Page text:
Asked to Delete References to Racism From Her Book, an Author Refused
The most personal story Maggie Tokuda Hall has ever written about how her grandparents met and fell in love in an Idaho internment camp that held Japanese Americans during World War II. It was a story.
Called “Love in the Library,” the book is aimed at ages 6 to 9.Published last year by Candlewick Press, a small children’s publisher, it painted a glowing picture. review, but sales were modest. So when Scholastic, a publishing giant that distributes books and resources to her 90% of schools, said last month that she wanted to license her books for classroom use, Tokuda-Hall said: I was impressed.
When Tokuda Hall read the details of the offer, she felt deflated and then furious. I asked her Tokudahall said the decision was heartbreaking, but she turned down her Scholastic and went public, explaining her predicament: blog post and Twitter post It has been viewed more than 5 million times.
The revelation of Tokuda Kaikan children’s book author And it brought intense scrutiny to the editorial process of the world’s largest children’s publisher. The uproar suggests that the culture wars have spurred efforts to ban books in schools, particularly those about race and sexuality, necessitating a re-editing of already published work to remove potentially offensive content. It happened while I was questioning whether there is.
“We all know what’s going on with the rise of the book ban culture,” Tokudahall said. “We are aware that the nation’s largest children’s publisher and the publisher with the highest access to schools is surrendering behind closed doors and asking authors to modify their works to accommodate such demands. You can’t be a marginalized author if everyone knows you can find an audience.”
Scholastic acted quickly to contain the fallout. He apologized to Tokudado and illustrator Yasu Imamura, and offered to publish the book with a note from the original author.
The company also delayed production of a collection that was to include “Love in the Library.” The collection, which could include about 150 books by or about Asian Americans, Native Hawaiians, and Pacific Islanders, assesses what went wrong.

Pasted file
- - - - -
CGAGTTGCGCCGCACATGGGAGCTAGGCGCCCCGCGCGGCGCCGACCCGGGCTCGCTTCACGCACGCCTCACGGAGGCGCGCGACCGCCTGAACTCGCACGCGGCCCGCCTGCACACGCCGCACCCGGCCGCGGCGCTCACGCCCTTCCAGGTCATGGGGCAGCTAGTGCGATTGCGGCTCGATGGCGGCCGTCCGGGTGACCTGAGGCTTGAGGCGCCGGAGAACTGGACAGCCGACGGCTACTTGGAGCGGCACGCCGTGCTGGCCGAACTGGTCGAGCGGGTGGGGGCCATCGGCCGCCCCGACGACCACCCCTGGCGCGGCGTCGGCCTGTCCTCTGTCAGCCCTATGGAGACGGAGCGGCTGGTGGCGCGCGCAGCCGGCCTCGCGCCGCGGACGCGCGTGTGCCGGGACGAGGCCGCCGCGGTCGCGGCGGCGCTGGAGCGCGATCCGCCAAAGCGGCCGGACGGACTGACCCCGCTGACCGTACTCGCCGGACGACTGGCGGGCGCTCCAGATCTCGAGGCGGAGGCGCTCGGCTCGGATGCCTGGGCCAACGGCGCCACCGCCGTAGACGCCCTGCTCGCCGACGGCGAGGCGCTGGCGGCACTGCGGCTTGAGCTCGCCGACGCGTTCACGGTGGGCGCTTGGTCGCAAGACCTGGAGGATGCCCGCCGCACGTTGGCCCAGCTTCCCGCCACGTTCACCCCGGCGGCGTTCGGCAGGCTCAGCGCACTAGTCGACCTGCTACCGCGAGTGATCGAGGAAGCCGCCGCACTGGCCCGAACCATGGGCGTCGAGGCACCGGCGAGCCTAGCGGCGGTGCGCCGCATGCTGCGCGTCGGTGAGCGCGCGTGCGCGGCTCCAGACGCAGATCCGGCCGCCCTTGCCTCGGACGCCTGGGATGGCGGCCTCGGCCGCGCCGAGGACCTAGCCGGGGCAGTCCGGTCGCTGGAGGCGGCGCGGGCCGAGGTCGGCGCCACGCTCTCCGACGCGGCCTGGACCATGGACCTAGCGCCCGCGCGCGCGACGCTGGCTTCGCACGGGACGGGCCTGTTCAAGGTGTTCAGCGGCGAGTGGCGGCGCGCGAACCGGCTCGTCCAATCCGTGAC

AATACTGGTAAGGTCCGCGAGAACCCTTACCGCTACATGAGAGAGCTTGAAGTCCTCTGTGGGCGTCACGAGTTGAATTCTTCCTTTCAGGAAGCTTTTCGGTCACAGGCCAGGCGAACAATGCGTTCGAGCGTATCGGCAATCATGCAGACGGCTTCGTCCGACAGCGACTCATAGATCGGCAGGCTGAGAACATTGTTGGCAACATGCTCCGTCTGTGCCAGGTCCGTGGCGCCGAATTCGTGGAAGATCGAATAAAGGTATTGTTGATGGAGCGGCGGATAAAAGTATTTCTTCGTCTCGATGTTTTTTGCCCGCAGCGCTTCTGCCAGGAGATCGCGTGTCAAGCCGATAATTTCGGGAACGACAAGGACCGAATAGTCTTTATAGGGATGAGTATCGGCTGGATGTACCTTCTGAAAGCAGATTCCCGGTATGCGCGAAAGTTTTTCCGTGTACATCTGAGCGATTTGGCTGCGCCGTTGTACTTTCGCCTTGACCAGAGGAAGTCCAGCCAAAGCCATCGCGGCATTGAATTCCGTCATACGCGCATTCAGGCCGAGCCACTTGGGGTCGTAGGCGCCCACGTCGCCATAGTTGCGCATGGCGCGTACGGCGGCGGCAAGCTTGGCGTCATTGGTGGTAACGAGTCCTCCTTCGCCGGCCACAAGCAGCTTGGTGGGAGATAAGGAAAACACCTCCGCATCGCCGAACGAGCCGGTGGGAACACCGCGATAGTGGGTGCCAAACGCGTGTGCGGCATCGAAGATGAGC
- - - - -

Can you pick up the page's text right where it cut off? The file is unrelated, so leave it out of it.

For Tokuda-Hall’s book, Scholastic’s suggested edits included removing sentences in which she contextualized her grandparents’ experiences as part of “deep-rooted American racist traditions.” . The company also asked for the removal of a paragraph that links prejudice against Japanese Americans to current and past manifestations of racism. Explains the “culture of keeping children in cages at our borders.”
Candlewick said in an email to Tokuda Hall shared by The Times that during this “especially politically sensitive” time, schools would not hesitate to buy books containing outspoken comments about racism. At Amazon and Goodreads, some readers complained that Tokuda Hall’s message was too political for younger readers.
Shortly after Tokuda Hall posted about the incident on April 12, Scholastic brought in several authors and educators to consult and curate a series that was supposed to include Tokuda Hall’s book. condemned He condemned the company’s actions and demanded an overhaul of its editorial process.
Sayantani Dasgupta, one of the authors consulted for the collection, resigned in protest. “They’re preemptively censoring the collection, saying, ‘We’re trying to publish different stories, but only in the most palatable way,'” he said.
A similar controversy has arisen recently over efforts to remove discussions of racism from school textbooks. One textbook publisher, Studies Her Weekly, faced criticism after Rosa revised her elementary school textbooks so that her Parks story did not contain references to racism or race.
However, many were shocked to hear that a major commercial publisher like Scholastic was calling for such a revision.